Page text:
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Md. Man Dies Before Hearing On Feeding Tube Fight

FREDERICK, Md. (AP) -- A Maryland man severely disabled by a heart attack died hours before a court hearing Wednesday to determine whether his feeding tube would be removed, lawyers for both sides said.

A Frederick County Circuit Court judge dismissed the case after declaring it moot, abruptly ending a legal skirmish reminiscent of the Terri Schiavo case. Schiavo was a Florida woman with brain damage who died in 2005 after her feeding tube was removed following a 12-year court battle between family members.

The Maryland case involved Daniel Sanger, 55, of Rohrersville. His mother and brother were seeking an injunction requiring Frederick Memorial Hospital to continue providing sustenance through a feeding tube, contrary to his wife's wishes.

Sanger apparently died of complications from pneumonia and an infected bed sore, his brother Mark Sanger told the Terri Schiavo Life and Hope Network. The group led by Schiavo's brother Bobby Schindler had publicly sided with Daniel Sanger's mother and brother in the case.

Mark Sanger and his mother Phyllis said they were grieving Daniel Sanger's death. "The family had looked forward to his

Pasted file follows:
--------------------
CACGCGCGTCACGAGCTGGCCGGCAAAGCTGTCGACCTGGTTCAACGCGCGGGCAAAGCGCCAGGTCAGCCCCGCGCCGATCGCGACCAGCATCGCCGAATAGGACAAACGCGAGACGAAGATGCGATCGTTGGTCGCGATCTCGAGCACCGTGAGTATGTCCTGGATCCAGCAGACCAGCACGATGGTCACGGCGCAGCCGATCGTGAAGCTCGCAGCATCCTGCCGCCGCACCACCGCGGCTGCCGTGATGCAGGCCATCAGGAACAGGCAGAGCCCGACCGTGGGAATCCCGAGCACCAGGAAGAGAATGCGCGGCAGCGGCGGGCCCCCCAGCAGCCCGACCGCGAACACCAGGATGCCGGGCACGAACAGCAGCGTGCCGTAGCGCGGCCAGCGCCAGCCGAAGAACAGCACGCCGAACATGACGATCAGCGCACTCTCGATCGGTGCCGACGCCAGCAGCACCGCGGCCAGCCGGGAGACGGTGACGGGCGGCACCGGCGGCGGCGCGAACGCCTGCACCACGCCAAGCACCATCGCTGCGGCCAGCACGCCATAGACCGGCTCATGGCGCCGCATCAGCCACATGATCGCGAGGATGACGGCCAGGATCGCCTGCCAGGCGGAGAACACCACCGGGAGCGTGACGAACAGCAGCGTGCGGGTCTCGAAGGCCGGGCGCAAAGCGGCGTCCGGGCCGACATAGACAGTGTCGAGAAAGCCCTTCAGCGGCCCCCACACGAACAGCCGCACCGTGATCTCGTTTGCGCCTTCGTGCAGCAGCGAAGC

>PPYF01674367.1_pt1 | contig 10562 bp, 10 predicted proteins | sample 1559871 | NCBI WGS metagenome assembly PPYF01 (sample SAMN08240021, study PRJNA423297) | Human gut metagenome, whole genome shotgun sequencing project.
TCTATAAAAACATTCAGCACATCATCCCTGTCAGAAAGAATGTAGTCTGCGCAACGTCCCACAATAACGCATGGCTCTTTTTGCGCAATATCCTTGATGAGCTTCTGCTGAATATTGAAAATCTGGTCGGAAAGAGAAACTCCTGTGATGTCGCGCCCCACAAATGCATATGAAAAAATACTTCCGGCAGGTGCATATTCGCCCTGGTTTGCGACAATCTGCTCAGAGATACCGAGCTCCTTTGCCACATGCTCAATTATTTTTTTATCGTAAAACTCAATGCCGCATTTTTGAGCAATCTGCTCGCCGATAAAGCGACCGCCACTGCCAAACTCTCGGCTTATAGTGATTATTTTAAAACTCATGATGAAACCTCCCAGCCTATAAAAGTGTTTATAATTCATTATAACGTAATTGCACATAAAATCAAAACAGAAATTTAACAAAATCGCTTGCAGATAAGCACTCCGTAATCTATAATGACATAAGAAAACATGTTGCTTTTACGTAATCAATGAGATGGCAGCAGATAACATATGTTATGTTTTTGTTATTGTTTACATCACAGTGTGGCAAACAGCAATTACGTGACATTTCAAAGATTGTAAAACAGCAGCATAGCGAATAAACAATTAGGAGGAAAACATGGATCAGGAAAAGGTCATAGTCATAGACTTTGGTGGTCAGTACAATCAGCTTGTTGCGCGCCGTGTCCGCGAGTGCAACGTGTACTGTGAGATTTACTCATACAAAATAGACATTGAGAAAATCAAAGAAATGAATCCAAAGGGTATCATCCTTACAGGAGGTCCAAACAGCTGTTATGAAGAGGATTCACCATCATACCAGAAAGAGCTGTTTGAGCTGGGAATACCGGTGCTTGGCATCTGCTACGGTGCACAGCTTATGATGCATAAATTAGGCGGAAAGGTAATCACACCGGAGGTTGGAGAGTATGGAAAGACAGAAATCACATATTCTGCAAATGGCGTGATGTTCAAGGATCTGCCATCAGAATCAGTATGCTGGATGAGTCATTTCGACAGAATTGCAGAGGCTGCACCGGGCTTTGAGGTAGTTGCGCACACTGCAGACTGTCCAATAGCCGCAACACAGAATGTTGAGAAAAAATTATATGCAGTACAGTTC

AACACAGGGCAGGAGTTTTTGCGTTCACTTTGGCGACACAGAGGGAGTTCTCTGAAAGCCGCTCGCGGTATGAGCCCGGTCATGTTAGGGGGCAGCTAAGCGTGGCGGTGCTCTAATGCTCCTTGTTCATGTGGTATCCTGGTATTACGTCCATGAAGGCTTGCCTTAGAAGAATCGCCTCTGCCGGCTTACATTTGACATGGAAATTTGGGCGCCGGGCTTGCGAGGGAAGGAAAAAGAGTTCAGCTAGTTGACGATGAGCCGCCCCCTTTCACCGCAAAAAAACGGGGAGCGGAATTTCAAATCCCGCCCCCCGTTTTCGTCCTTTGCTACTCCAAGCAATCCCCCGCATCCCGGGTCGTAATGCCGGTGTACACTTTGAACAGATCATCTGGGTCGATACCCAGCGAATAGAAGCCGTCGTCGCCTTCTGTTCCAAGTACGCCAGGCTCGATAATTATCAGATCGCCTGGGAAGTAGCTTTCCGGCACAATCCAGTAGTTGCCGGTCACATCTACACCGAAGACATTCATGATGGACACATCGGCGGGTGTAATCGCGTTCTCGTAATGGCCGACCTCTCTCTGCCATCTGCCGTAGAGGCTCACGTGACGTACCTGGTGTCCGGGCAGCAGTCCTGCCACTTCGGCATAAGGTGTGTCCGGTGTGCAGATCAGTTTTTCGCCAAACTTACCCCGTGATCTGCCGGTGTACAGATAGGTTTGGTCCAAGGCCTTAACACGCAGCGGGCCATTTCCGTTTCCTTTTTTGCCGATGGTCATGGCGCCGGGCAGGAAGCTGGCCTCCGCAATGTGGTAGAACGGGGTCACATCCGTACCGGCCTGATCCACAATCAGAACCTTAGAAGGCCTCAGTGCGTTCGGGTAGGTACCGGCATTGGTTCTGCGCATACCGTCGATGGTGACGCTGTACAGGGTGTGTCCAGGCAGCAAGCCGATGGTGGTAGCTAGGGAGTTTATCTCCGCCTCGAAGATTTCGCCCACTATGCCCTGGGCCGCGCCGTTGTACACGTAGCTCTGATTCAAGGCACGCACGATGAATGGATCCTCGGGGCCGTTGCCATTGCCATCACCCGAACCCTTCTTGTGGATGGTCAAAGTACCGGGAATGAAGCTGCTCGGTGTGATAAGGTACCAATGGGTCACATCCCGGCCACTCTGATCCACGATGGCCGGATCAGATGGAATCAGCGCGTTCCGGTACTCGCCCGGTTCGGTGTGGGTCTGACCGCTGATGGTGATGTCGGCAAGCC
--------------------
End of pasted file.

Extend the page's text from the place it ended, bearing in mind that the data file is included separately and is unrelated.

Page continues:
recovery and are deeply saddened by the loss," they said in a statement released by the Schiavo network.

Attorney Alan Winik, representing Sanger's wife, Leta, said she called him at 7 a.m., two hours before the hearing, to say her husband had died overnight. Winik declined to comment further. He said Leta Sanger would have no public comment.

Bobby Schindler issued a statement blaming Leta Sanger and Frederick County Circuit Judge Theresa Adams for Sanger's death.

"Daniel suffered and died needlessly at the hands of his wife, who refused to permit physicians to treat his life-threatening
conditions, and by a court that did not allow his family to provide Mr. Sanger proper medical treatment," Schindler said.

Plaintiffs' attorney Daniel Cox had indicated during a court hearing last week that Sanger might die before Wednesday's court date. But Judge Adams denied Cox's motions aimed at getting treatment for Sanger's infection and other ailments.
Cox released a statement late Wednesday distancing himself from Schindler and the Schiavo Network. He said Schindler's statement blaming Adams and Leta Sanger for Daniel Sanger's death was "outrageous." He pointed out that Adams had issued an order Oct. 20 temporarily restoring the feeding tube several days after Leta Sanger had had it removed.

"Neither Mr. Schindler or the Schiavo Foundation have had any involvement in this litigation to my knowledge and I have never even spoken with Mr. Schindler or his foundation," Cox said.

Daniel Sanger was an unemployed computer technician. He lost much of his speaking ability and mobility after a heart attack in July, according to his brother Mark.

Cox is a member of the Alliance Defense Fund, a Christian-based legal network that was also involved in Schiavo's case.

Phyllis Sanger lives in Colonial Beach, Va.; Mark Sanger is from Eugene, Ore.

(Copyright 2011 by The Associated Press. All Rights Reserved.)

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